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Hart, Clive / Structure and motif in Finnegans wake

Chapter seven: leitmotiv,   pp. 161-181 PDF (1.3 MB)

Page 161

The practical application of Joyce's theory of correspondences is achieved
by the skilfully varied organisation 
of more than a thousand little leitmotivs.' Neither before 
nor since Finnegans Wake has the literary leitmotiv been used so consistently
or to such brilliant effect. Before Joyce's very characteristic development
of the technique can profitably be discussed, however, I must define just
what leitmotiv is, as I understand the term, and how in general it may contribute
to a work of literature. It is not my purpose to compare the uses to which
Joyce put the leitmotiv with the methods employed by his predecessors, but
some incidental mention of Mann, Proust and others is inevitable in any attempt
to clarify Joyce's procedure. A comparative study of the history of the leitmotiv
in literature would be an extremely valuable contribution to technical criticism,
but the great exponents of the device have been unlucky in this respect.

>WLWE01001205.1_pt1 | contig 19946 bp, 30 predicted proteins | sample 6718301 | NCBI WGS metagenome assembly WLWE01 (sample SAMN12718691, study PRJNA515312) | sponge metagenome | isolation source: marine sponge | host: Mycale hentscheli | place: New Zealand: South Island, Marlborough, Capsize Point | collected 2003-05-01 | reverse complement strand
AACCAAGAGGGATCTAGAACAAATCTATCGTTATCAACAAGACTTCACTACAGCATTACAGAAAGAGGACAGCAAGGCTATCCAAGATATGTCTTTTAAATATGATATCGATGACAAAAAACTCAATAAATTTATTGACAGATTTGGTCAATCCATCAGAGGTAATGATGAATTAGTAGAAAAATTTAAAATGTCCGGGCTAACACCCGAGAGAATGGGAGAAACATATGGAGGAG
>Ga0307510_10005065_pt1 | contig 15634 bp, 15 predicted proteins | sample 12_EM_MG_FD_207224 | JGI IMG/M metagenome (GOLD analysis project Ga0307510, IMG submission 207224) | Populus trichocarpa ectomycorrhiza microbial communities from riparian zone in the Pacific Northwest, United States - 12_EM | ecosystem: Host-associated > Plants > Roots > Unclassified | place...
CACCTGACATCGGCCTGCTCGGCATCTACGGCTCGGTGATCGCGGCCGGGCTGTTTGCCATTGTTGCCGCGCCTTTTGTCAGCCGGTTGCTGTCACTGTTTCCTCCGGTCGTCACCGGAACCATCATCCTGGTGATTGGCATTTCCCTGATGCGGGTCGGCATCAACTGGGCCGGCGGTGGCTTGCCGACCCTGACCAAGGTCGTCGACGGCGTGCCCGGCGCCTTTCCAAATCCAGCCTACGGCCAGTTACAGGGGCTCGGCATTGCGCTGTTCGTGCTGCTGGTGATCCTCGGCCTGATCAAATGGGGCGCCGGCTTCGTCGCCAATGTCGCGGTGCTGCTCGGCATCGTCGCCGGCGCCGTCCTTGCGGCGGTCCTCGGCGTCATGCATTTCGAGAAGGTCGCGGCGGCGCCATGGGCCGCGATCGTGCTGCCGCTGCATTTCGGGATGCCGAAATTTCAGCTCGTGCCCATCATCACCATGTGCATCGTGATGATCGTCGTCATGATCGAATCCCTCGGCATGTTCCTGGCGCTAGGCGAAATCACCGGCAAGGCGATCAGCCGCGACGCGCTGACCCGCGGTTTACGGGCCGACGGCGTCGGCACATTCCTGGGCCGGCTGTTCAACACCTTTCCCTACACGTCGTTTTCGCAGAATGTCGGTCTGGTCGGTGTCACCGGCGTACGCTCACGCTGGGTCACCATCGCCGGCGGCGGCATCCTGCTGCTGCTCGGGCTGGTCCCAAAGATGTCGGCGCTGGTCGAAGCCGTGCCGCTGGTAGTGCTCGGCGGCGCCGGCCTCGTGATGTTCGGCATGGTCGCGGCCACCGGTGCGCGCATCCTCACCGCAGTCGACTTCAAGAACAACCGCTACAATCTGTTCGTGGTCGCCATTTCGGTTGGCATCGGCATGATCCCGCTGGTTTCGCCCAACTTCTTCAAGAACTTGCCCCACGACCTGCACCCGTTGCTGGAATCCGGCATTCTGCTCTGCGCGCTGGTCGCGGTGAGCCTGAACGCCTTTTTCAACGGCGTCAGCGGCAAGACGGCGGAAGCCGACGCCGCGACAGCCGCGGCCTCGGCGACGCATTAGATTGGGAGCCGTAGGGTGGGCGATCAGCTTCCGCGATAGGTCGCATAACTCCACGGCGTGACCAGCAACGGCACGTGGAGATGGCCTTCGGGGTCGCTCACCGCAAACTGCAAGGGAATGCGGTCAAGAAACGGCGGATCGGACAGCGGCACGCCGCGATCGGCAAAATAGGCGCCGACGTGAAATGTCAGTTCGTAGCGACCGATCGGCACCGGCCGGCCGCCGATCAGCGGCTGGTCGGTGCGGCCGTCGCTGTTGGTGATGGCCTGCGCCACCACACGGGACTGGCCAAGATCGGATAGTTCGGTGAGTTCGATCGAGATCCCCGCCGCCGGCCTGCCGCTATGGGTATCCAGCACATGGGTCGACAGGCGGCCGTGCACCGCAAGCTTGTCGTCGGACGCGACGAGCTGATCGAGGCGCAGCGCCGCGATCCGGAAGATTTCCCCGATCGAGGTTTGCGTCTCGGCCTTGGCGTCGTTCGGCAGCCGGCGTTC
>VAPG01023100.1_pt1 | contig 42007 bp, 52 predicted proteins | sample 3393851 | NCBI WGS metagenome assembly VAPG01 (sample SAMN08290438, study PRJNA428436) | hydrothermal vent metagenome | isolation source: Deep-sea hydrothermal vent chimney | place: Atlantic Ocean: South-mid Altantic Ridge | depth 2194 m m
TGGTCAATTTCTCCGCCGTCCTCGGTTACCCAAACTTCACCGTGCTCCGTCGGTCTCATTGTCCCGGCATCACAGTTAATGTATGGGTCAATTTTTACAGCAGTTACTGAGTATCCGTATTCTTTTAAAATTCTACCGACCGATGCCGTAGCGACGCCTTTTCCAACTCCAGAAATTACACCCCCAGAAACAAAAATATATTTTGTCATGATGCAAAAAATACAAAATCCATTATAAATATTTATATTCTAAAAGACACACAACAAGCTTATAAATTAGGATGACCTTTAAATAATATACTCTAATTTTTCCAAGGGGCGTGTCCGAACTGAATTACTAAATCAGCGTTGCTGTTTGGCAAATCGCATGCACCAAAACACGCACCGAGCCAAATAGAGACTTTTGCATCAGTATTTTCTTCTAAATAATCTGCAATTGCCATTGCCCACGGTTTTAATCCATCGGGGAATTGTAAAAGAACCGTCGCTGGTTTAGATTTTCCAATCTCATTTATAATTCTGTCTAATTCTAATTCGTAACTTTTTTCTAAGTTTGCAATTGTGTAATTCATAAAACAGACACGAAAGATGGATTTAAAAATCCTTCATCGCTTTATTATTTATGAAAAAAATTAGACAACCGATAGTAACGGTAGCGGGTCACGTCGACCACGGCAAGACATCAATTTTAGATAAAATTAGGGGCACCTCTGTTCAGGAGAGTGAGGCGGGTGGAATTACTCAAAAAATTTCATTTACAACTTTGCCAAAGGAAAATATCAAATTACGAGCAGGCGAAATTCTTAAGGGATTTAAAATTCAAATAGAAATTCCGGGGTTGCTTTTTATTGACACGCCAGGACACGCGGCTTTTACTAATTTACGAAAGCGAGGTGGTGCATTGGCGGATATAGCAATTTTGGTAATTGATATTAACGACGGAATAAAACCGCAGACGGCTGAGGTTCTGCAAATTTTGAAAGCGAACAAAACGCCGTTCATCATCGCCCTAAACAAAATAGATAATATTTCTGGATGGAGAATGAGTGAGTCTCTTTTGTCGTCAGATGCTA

No extended study of the leitmotiv appears to exist and although there are
a number of excellent special discussions, such as Dr. Peacock's Das Leitmotiv
bei Thomas Mann,2 the greater part of what has been published is scattered
here and there as subsidiary matter in studies of wider scope. The general
chapter on leitmotiv in Oskar Walzel's Das Wortkunstwerk3 is sound and provocative
but too short to come to grips with all that his subjects implies. In view
of the considerable importance of the leitmotiv in the work of at least 
 1 Including literary- and song-motifs; see Atherton, pp. 235 if. and M.
J. C. Hodgart and M. P. Worthington, Song in the Works of James Joyce, New
York, 1959; see also Appendix A. 
2 Sprache and Dichtung, vol. LV, 1934. 
'  Leipzig, 1926, pp. 152—81. 

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